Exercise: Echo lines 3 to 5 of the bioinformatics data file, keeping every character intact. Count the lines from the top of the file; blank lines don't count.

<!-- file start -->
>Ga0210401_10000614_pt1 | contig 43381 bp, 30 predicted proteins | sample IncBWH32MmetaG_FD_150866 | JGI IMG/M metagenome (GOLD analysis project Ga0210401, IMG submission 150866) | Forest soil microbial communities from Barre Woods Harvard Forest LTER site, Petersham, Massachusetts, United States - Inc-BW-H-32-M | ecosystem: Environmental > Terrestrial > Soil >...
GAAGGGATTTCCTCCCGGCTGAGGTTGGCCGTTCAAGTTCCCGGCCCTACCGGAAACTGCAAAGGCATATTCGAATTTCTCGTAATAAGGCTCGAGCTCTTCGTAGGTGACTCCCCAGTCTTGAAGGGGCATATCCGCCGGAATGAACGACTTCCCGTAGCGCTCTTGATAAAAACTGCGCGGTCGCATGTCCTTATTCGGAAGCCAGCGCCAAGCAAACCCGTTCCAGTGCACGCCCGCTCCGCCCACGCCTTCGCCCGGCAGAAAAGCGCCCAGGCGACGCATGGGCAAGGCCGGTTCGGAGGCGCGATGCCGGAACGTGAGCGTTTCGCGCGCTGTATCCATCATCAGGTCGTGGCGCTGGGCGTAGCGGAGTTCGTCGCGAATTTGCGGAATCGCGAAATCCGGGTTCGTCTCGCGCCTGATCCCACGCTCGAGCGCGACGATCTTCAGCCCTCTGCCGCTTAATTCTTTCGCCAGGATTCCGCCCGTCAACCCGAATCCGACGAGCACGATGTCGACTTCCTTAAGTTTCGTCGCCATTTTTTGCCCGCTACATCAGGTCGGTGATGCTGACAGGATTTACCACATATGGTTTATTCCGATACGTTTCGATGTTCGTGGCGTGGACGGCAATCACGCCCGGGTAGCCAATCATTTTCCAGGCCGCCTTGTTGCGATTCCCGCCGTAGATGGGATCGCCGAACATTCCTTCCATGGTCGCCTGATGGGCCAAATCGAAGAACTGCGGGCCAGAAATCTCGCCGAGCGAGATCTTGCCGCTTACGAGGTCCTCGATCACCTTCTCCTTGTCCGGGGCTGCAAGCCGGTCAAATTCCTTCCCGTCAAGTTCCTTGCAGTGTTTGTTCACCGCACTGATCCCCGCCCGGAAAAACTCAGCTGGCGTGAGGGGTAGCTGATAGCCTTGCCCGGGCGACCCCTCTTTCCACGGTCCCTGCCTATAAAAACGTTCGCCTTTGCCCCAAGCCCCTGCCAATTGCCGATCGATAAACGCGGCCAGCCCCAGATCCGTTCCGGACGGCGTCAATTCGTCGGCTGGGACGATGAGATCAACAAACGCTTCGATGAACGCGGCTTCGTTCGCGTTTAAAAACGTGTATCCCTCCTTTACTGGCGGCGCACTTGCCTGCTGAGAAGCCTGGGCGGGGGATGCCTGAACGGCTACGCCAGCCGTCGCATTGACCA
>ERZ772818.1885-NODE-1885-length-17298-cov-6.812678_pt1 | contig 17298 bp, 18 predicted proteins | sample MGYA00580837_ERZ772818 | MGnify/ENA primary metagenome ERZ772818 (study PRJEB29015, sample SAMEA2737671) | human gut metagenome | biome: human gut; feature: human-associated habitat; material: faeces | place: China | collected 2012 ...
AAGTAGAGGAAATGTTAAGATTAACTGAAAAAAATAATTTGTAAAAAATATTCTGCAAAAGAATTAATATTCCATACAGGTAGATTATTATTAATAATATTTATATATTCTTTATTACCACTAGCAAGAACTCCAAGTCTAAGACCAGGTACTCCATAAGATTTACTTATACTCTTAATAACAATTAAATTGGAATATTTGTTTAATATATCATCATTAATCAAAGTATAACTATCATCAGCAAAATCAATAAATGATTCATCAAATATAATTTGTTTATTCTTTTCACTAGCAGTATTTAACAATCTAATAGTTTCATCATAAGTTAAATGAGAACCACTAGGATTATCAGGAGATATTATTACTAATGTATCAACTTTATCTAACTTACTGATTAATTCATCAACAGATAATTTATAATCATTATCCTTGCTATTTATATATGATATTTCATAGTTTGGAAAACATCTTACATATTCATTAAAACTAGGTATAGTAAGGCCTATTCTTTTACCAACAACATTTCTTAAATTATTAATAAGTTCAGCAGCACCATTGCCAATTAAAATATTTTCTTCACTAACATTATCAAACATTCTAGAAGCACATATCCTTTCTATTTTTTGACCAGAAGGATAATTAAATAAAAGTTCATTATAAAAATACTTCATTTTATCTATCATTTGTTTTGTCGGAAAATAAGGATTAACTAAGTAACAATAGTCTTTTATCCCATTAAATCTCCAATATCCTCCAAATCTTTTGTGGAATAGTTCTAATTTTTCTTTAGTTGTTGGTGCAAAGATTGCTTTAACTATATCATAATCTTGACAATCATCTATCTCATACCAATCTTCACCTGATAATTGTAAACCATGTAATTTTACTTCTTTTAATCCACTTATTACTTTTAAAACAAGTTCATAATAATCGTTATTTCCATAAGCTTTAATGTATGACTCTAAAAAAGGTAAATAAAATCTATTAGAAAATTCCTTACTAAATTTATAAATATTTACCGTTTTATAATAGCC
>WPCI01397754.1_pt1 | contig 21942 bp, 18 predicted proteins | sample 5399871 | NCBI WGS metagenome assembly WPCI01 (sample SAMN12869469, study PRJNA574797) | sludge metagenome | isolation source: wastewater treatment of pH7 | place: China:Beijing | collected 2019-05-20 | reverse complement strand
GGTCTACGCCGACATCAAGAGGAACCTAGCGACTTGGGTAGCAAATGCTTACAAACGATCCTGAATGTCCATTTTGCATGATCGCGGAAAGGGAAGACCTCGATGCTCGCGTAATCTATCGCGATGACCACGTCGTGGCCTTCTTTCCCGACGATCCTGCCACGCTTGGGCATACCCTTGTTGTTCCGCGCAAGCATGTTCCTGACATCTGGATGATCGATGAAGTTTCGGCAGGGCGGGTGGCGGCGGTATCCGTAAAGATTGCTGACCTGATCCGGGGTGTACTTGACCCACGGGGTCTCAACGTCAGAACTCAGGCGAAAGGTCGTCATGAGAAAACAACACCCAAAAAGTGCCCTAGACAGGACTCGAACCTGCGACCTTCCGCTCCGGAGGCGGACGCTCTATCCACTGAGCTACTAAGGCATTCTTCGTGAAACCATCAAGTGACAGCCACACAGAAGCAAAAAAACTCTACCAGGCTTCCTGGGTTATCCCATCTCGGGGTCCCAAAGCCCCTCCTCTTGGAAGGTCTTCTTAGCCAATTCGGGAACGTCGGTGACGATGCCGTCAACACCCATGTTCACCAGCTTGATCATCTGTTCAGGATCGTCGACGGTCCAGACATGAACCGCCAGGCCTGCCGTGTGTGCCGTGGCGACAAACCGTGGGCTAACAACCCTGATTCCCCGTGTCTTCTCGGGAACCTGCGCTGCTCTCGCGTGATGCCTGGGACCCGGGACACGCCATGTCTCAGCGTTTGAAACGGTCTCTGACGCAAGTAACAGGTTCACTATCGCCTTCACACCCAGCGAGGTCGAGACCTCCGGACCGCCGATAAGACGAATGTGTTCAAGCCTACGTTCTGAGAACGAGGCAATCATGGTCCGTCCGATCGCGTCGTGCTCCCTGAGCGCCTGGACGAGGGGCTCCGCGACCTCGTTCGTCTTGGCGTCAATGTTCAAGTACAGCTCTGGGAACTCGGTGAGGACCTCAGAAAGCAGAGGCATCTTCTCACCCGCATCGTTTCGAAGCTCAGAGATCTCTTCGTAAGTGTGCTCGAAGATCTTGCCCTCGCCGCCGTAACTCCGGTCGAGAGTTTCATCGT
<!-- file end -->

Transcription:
>ERZ772818.1885-NODE-1885-length-17298-cov-6.812678_pt1 | contig 17298 bp, 18 predicted proteins | sample MGYA00580837_ERZ772818 | MGnify/ENA primary metagenome ERZ772818 (study PRJEB29015, sample SAMEA2737671) | human gut metagenome | biome: human gut; feature: human-associated habitat; material: faeces | place: China | collected 2012 ...
AAGTAGAGGAAATGTTAAGATTAACTGAAAAAAATAATTTGTAAAAAATATTCTGCAAAAGAATTAATATTCCATACAGGTAGATTATTATTAATAATATTTATATATTCTTTATTACCACTAGCAAGAACTCCAAGTCTAAGACCAGGTACTCCATAAGATTTACTTATACTCTTAATAACAATTAAATTGGAATATTTGTTTAATATATCATCATTAATCAAAGTATAACTATCATCAGCAAAATCAATAAATGATTCATCAAATATAATTTGTTTATTCTTTTCACTAGCAGTATTTAACAATCTAATAGTTTCATCATAAGTTAAATGAGAACCACTAGGATTATCAGGAGATATTATTACTAATGTATCAACTTTATCTAACTTACTGATTAATTCATCAACAGATAATTTATAATCATTATCCTTGCTATTTATATATGATATTTCATAGTTTGGAAAACATCTTACATATTCATTAAAACTAGGTATAGTAAGGCCTATTCTTTTACCAACAACATTTCTTAAATTATTAATAAGTTCAGCAGCACCATTGCCAATTAAAATATTTTCTTCACTAACATTATCAAACATTCTAGAAGCACATATCCTTTCTATTTTTTGACCAGAAGGATAATTAAATAAAAGTTCATTATAAAAATACTTCATTTTATCTATCATTTGTTTTGTCGGAAAATAAGGATTAACTAAGTAACAATAGTCTTTTATCCCATTAAATCTCCAATATCCTCCAAATCTTTTGTGGAATAGTTCTAATTTTTCTTTAGTTGTTGGTGCAAAGATTGCTTTAACTATATCATAATCTTGACAATCATCTATCTCATACCAATCTTCACCTGATAATTGTAAACCATGTAATTTTACTTCTTTTAATCCACTTATTACTTTTAAAACAAGTTCATAATAATCGTTATTTCCATAAGCTTTAATGTATGACTCTAAAAAAGGTAAATAAAATCTATTAGAAAATTCCTTACTAAATTTATAAATATTTACCGTTTTATAATAGCC
>WPCI01397754.1_pt1 | contig 21942 bp, 18 predicted proteins | sample 5399871 | NCBI WGS metagenome assembly WPCI01 (sample SAMN12869469, study PRJNA574797) | sludge metagenome | isolation source: wastewater treatment of pH7 | place: China:Beijing | collected 2019-05-20 | reverse complement strand